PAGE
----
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Relationship Between Gold and Oil Prices: Why There’s a Big Disconnection in 2020

·4 min read
Gold bullion on a chart

There’s an interesting relationship between gold and oil prices. According to Market Realist, which provides institutional-quality market research, more than 60% of the time, gold and crude oil have a direct relationship.

This means that when gold prices rise, crude oil prices also tend to rise, and vice versa.

Right now, there’s a big disconnect between gold and oil prices. The gold price in U.S. dollars has appreciated 35% in the last 12 months against the WTI oil price falling by half.

Gold Price in U.S. Dollars data by YCharts. Long-term normalized price changes in gold and WTI oil.

To better understand why there’s massive decoupling between gold and oil prices, let’s first talk about the gold standard.

The gold standard

In human history, there were different forms of payments. One of them was using precious metals like gold and silver as a currency. However, it got to a point where it was too much of a hassle to carry metals around. So, paper money was eventually introduced for convenience.

Under a gold standard, paper money was worth a certain amount of gold, and it was backed by a country’s gold reserves. Governments on these standards could not freely print money, because the money must be backed by the equivalent value in gold.

Britain, Canada, France, Germany, and the United States were examples of nations that used a gold standard sometime in their history.

No country uses a gold standard right now. Instead, we use fiat currency, which is more convenient but is not backed by a physical commodity (like gold) that has intrinsic value.

Why the gold price keeps rising

There have been unprecedented levels of money printing around the globe for reasons, such as economic stimulation. Moreover, inflation reduces our purchasing power over time. Therefore, $1 today is worth much less than, say, 20 years ago.

According to the Bank of Canada, the inflation rate (or decline in the value of money) has been 1.83% since 2000. So, a basket of goods and services that costs $100 in 2000 now costs $143.60, or 43.6% more.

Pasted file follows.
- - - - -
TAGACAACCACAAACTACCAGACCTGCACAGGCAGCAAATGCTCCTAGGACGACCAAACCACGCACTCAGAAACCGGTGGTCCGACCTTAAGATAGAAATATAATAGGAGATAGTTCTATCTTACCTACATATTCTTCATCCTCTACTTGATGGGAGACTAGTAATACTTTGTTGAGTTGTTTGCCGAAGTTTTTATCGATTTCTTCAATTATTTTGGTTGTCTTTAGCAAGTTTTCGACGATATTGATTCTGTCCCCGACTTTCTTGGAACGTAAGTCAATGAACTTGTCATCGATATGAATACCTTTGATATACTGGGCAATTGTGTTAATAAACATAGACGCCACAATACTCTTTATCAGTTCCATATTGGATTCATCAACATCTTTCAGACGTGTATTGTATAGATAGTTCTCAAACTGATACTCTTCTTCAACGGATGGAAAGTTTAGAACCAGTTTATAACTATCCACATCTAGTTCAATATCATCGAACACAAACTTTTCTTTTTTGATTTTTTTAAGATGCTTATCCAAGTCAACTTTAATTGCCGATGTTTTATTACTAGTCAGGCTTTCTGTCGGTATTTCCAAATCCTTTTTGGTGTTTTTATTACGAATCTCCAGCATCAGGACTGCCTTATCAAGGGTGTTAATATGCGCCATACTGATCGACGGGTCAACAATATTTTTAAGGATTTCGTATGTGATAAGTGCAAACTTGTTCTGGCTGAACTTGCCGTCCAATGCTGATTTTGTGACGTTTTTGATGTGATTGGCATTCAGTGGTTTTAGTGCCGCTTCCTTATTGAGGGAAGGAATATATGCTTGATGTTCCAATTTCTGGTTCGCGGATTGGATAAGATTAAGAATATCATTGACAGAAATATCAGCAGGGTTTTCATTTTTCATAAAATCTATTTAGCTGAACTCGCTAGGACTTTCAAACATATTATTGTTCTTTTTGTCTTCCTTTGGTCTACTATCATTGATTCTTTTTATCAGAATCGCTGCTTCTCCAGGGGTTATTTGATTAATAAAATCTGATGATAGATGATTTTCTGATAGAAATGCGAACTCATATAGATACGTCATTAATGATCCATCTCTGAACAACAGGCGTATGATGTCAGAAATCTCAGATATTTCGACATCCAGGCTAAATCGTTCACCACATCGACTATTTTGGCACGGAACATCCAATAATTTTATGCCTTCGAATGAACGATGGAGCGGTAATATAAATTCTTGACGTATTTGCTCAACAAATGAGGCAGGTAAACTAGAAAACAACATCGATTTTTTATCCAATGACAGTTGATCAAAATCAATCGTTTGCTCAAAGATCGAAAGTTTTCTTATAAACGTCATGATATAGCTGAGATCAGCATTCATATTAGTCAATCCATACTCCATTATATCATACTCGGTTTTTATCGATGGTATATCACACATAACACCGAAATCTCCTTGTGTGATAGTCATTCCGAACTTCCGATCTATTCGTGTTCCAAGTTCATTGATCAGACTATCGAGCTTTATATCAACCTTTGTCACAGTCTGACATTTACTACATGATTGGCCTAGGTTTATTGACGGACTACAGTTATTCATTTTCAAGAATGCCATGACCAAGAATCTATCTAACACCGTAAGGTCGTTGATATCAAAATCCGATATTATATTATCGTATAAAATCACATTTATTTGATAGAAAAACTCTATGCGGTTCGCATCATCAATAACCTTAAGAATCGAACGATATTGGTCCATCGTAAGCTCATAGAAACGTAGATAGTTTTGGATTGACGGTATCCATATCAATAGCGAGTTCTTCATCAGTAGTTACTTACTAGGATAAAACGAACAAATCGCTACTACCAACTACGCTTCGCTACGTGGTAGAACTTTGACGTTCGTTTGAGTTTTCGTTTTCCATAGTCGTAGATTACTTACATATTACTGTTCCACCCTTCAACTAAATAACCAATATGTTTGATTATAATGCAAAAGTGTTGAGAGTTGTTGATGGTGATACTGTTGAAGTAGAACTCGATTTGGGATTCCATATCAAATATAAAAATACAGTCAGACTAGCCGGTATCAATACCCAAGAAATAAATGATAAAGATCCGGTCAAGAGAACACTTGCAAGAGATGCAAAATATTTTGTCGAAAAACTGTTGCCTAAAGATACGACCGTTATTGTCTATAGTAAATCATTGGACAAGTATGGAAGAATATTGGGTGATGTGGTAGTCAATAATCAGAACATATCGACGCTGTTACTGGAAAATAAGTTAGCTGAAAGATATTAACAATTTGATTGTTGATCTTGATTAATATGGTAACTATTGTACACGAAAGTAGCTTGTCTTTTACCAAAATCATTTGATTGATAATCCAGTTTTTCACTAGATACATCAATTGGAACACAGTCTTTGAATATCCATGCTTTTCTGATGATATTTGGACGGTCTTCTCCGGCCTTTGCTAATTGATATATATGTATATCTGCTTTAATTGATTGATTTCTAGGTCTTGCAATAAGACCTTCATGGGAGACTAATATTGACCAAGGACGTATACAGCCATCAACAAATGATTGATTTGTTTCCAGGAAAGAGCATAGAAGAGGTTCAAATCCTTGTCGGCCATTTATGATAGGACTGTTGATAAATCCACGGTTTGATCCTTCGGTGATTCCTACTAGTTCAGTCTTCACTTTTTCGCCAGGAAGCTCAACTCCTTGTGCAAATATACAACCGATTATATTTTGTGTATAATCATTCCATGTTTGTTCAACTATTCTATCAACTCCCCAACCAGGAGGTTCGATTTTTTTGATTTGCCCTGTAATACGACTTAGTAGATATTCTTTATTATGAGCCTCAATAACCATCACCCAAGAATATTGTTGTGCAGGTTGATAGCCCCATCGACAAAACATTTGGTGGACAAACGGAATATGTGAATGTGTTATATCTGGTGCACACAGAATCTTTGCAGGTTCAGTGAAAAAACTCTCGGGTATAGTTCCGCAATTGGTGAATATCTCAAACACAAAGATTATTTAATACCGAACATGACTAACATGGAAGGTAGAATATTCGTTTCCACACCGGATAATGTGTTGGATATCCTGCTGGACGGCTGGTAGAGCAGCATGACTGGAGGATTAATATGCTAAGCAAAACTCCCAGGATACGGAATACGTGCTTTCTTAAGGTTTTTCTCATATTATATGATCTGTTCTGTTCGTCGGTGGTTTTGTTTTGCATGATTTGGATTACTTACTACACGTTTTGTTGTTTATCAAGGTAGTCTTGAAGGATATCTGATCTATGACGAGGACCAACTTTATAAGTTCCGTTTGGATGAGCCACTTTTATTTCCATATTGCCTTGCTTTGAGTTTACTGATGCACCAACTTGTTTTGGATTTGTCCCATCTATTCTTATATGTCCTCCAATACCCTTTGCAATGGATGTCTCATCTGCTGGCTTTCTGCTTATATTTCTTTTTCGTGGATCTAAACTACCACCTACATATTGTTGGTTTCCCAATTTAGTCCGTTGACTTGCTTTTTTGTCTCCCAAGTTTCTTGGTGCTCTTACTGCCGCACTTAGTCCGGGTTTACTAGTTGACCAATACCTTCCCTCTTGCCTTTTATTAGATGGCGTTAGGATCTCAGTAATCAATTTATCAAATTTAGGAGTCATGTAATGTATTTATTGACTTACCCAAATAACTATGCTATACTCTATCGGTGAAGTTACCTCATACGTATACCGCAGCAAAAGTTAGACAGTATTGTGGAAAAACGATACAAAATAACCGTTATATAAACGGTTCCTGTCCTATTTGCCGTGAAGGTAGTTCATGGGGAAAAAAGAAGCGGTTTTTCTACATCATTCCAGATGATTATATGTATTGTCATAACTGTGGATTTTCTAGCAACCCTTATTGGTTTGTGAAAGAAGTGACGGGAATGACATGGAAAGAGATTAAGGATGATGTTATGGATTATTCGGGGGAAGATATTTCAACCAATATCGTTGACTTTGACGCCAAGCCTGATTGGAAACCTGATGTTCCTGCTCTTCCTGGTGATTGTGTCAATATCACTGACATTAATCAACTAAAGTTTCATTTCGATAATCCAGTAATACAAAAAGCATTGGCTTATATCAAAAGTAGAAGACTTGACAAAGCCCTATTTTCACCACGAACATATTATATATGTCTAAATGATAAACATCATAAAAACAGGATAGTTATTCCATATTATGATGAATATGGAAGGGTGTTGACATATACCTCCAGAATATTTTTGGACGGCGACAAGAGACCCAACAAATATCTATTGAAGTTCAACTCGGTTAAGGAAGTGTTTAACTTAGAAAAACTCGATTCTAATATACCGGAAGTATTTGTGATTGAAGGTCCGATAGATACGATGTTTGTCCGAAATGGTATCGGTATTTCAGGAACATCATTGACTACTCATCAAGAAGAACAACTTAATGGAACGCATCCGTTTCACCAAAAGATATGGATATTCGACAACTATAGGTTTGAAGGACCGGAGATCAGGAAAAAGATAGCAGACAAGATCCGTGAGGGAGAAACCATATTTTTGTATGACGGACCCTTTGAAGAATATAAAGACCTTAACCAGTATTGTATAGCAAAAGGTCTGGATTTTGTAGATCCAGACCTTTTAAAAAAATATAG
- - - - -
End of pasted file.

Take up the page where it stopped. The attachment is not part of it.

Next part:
The gold price tends to increase over time with inflation. However, the price of gold tends to rise more when there’s high uncertainty in the economy.

The COVID-19 pandemic has infected more than 5.6 million people across 188 countries. And as businesses reopen progressively, there will be subsequent waves of the virus.

The upward trend in the gold price is still intact. Since money printing continues, we’re not out of the woods with COVID-19, and high debt levels are weighing on the economies, the trend is likely to continue for some time.

What to invest in if you’re bullish on gold

If you agree gold prices will head higher or you simply want gold exposure as a hedge in your diversified portfolio, consider buying some Newmont or Franco-Nevada shares. The stocks just dipped about 15% and 9%, respectively, from their highs. So, it’s a good time to nibble.

Newmont expects to produce about six million ounces of gold this year with all-in sustaining costs of US$1,015 per ounce versus the gold price of US$1,755 per ounce. Management expects Q2 to be the lowest production and highest cost quarter of 2020, as the sites ramp up from care and maintenance. So, there could be another dip in the stock come August.

The post Relationship Between Gold and Oil Prices: Why There’s a Big Disconnection in 2020 appeared first on The Motley Fool Canada.

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Fool contributor Kay Ng owns shares of Newmont.

The Motley Fool’s purpose is to help the world invest, better. Click here now for your free subscription to Take Stock, The Motley Fool Canada’s free investing newsletter. Packed with stock ideas and investing advice, it is essential reading for anyone looking to build and grow their wealth in the years ahead. Motley Fool Canada 2020

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